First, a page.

Dangcheng’s carvers set themselves to mastering foreign tastes, cribbing from sculpture books to recreate Renaissance and classical figures. Their skills, increasingly rare and costly in Europe, and the ease of the Internet brought plenty of orders from Europe and North America.
By 2008, exports accounted for over 90 percent of sculpture sales from Dangcheng, a county official told Reuters in 2009.
“Italy is dead for us now,” said Wu Huanzhen, a co-owner of the Shuangfei Sculpture Workshop in the town. “When business was good, we exported about 900,000 yuan a year,” she said, adding those most of those orders went to Italy.
“This year we might clear 300,000 yuan, if we get some more orders soon,” she said in a yard strewn with statues.
Wang Shixiong, a deputy director of the Quyang county office for the sculpture industry, said he could not give recent statistics for exports. They had fallen so far that his office had given up trying to collect numbers, he said.
“The financial crisis has been a huge blow here,” said Wang.
“The impact has been so bad that the businesses won’t tell us their export numbers anymore, because they could look too bad in front of their competition. So we can’t collect them.”
Exports now account for only a few percent of the county’s sculpture trade, Wang guessed.
“Now it’s basically all domestic,” he said.
A dozen business owners interviewed in Dangcheng, however, also said their biggest worries have more to do with domestic pressures in the hands of Beijing, not Brussels.
“Our biggest pressure is rising wages and rising costs for materials,” said Lu, the sculpture businessman making the 40 statues of Christ. “It’s just hard to find and keep workers.”
Masons and stone workers in the town mostly said their incomes had risen from 3,000-4,000 yuan ($472-$629) three years ago to 5,000 to 6,000 yuan or more now, depending on their level of skill.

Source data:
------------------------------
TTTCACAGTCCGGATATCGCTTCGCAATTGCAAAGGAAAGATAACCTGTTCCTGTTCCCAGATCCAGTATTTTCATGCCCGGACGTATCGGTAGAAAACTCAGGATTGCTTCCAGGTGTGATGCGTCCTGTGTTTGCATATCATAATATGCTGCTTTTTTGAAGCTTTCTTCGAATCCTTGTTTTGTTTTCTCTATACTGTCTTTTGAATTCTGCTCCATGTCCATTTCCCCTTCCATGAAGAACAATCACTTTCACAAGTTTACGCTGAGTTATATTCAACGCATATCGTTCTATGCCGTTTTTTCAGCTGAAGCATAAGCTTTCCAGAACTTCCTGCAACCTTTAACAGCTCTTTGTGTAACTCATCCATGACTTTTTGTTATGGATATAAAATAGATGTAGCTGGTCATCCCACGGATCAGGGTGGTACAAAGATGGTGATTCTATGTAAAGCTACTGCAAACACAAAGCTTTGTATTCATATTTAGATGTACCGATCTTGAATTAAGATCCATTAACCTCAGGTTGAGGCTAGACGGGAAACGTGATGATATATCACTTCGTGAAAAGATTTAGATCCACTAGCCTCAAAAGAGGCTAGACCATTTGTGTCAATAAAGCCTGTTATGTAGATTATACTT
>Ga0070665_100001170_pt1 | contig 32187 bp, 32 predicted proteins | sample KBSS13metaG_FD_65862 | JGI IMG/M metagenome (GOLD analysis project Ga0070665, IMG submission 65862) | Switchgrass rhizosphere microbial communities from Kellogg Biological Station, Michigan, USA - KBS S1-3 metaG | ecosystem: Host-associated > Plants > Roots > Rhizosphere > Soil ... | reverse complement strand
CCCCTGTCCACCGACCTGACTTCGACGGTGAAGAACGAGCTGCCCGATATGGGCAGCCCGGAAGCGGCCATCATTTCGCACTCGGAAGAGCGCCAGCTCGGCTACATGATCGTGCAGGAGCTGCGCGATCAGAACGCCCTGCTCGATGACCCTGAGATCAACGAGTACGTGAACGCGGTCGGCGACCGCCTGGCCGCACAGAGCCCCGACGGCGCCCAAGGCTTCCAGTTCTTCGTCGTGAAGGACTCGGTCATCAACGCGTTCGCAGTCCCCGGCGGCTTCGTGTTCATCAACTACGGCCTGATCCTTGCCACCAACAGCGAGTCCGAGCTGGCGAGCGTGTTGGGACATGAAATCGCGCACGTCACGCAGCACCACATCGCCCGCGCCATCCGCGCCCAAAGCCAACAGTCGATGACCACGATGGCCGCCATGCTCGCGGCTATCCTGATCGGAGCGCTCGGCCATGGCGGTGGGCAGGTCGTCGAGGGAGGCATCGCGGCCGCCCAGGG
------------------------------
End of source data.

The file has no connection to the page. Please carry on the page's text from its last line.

A cubic metre of white marble hauled from Hunan province in southern China now costs about 3,700 yuan, compared with 2,000 yuan three years ago, largely due to rising transport costs, said Lu Xuhui, the sculpture trader.
But workers, too, said they were feeling economic chills.
“Wages have gone down again, because orders are down,” said Li Erhu, a 35-year-old mason taking a short break from carving a bust of an ancient Roman soldier. He explained that workers are paid piece-rate, reflecting how much work they finish.
“When business was good, I’d easily make 4,000 yuan a month. Now I‘m lucky to make 3,000, even with higher piece rates.”
The works sell for hundreds to hundreds of thousands of dollars, depending on their size, intricacy and quality of stone.
For now, domestic sales and a trickle of export sales have helped offset rising costs, but profit margins are dangerously thin, said the trader Lu.
“I’d guess about 10 to 20 percent of the workshops here have gone out of business in the past three years,” he said, then running through the names of neighbouring businesses who had shut their doors. “The pressure is tremendous.”
Those pressures could worsen if, as some economists believe, torpid growth in rich nations reinforces slowing growth in China. Many Dangcheng sculpture traders voiced confidence that the country’s growth and middle class love of European style would keep up business. But some saw gathering clouds too, as government stimulus spending and real estate markets cool.
“In 2009 we switched our focus to domestic customers, but that’s starting to fall off too,” said Peng Xuefeng, as he supervised workers grinding away at seven statues of Jesus Christ. He wasn’t sure if the order, made through a trading agent, was destined for home or abroad.
“Before, local (Chinese) governments and real estate developers were ordering lots, but domestic orders have been falling off too,” Peng said above the screech of grinders.
But not even the latest euro crisis will end orders from Europe, insisted Lu Xuhui, the trader.
“Churches will always have orders, even if there is a financial crisis,” he said. “They will always need Jesus and Mary statues.”
Reporting by Chris Buckley, Editing by Jonathan Thatcher